Back in the old days of minicomputers and mainframes, we used to joke about IBM’s ability to, for all intents and purposes, get the customer to sign a blank check. They were better than anybody I’ve ever seen at getting people to commit to a solution when they really had no idea what the ultimate cost would be – and they were successful because of another cliche (which became a cliche because it was so accurate): “Nobody ever got fired for buying from IBM.” The message was basically, “Yes, we may be more expensive than everybody else, but we’ll take care of you.”
For the most part, those days are long gone, which made it all the more amazing to me to read that VMware is adopting per-VM licensing for most of its management products.
The article nails the basic problem with this licensing approach:
You know how many processors you have on a system, and that’s a fixed number. But the number of VMs on one host — let alone throughout your entire infrastructure — is regularly in flux. How do you plan your purchasing around that? And how do you make sure you don’t violate your licensing terms?
Hey, it’s easy – you just let VMware tell you what to put on your check at the end of the year:
You estimate your needs for the next year and buy licenses to meet those needs. Over the course of those 12 months, vCenter Server calculates the average number of concurrently powered-on VMs running the software. And if you end up needing more licenses to cover what you used, you just reconcile with VMware at the end of the year.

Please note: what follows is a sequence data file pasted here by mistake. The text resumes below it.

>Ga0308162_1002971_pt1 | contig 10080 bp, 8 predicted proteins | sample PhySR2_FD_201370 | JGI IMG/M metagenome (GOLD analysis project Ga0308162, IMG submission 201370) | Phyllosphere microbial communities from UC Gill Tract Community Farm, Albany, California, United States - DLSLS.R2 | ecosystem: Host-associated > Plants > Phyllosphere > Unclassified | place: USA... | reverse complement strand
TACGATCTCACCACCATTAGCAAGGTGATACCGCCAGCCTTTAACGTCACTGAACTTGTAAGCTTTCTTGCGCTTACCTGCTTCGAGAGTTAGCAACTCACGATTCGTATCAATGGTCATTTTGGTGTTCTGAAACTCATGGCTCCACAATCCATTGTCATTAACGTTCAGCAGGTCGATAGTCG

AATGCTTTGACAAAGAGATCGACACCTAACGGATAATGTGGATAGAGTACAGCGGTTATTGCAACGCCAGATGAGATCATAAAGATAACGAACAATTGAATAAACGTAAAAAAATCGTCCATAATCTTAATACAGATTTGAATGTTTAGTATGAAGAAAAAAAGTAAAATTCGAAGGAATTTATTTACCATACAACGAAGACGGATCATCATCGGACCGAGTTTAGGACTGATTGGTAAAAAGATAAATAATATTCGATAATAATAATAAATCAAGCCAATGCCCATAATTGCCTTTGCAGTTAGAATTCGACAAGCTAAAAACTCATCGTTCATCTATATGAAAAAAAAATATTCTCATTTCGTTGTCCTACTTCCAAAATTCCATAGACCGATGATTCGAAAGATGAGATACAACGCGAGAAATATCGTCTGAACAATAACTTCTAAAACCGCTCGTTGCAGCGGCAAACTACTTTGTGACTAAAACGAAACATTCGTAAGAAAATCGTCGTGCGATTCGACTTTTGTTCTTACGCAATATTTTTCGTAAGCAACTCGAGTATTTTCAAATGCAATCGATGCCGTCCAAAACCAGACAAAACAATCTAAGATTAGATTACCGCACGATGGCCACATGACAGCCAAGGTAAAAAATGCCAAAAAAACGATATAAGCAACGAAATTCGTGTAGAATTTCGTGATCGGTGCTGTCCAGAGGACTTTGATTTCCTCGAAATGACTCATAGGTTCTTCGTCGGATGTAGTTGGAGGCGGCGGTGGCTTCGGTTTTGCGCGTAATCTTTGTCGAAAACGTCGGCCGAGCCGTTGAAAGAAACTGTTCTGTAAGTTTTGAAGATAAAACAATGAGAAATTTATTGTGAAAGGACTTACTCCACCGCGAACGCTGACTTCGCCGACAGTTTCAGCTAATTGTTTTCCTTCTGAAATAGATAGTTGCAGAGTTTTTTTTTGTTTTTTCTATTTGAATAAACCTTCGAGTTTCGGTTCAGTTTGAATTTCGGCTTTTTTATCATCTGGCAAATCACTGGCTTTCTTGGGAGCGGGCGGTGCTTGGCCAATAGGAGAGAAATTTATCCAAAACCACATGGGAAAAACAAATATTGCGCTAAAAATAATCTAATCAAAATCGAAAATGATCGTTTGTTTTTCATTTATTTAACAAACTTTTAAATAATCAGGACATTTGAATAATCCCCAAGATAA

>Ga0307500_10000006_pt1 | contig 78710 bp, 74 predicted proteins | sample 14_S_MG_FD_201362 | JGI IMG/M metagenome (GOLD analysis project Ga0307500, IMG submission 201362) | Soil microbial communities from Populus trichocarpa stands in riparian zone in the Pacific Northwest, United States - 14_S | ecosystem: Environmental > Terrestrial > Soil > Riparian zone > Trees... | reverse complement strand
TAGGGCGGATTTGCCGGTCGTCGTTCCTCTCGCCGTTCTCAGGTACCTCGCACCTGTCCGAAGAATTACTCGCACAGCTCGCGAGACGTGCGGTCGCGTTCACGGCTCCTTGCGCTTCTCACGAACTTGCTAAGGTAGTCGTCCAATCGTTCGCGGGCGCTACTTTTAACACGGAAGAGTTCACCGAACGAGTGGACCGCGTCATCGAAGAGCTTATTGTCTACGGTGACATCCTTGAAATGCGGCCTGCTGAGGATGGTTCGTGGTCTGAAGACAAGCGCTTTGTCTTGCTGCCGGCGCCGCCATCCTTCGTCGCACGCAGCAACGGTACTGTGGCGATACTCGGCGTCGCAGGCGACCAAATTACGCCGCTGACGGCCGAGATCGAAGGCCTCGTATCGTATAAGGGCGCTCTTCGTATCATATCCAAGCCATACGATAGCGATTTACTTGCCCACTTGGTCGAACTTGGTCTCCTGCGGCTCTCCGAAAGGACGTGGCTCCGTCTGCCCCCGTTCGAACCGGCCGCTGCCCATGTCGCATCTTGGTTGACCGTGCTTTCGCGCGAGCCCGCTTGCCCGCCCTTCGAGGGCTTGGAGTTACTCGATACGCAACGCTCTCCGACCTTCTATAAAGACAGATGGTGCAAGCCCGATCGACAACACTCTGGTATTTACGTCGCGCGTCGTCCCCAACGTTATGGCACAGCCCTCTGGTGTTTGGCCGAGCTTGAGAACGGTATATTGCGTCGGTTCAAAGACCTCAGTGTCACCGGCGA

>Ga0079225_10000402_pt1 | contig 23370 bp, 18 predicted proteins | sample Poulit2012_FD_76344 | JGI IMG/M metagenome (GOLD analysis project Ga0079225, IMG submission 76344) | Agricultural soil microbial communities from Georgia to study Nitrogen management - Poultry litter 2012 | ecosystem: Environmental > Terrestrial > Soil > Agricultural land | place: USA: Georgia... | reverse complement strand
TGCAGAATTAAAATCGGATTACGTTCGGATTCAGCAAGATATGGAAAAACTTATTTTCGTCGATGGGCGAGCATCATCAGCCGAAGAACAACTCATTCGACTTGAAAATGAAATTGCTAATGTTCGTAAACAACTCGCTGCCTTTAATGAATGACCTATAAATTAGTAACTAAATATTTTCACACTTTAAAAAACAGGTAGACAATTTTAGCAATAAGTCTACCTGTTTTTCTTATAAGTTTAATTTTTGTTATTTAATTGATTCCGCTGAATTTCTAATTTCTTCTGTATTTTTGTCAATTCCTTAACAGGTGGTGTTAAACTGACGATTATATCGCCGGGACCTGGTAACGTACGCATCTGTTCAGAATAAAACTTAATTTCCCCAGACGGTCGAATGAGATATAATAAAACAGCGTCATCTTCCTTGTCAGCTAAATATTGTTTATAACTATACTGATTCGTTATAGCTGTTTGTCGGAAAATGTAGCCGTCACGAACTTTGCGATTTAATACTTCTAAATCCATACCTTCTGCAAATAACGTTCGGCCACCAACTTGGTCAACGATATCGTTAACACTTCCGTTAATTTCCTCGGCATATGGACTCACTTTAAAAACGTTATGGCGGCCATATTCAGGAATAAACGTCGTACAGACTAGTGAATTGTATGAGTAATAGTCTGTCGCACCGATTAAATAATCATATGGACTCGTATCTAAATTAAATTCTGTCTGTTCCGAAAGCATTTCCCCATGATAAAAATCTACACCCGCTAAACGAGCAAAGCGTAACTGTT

And, before you ask, no, you don’t get money back if you use fewer licenses than you originally purchased.
Sounds to me like a sweet deal – for VMware.
By comparison, the most expensive version of XenServer is $5,000 per server (not per processor, not per VM), and all of the management functionality is included. And the basic version of XenServer, which includes live motion, is free, and still includes the XenCenter distributed management software. (Here’s a helpful comparison chart of which features are included in which version of XenServer.)
A number of years ago, I attended a seminar that discussed the product adoption curve, and how products moved from the “innovation” phase to the “commodity” phase. The inflection point for a particular market was referred to as the “point of most” – where most of the products met most of the needs of most of the customers most of the time. When this point is reached, additional feature innovation no longer justifies a premium price.
The fact is that XenServer and Hyper-V are rapidly achieving feature parity with VMware. If we haven’t reached the “point of most” yet, we certainly will before much more time goes by. So even if you have a substantial investment in VMware already, at some point you have to re-examine what it’s costing every year, don’t you? Or are you OK with just signing a check and letting them fill in the amount later?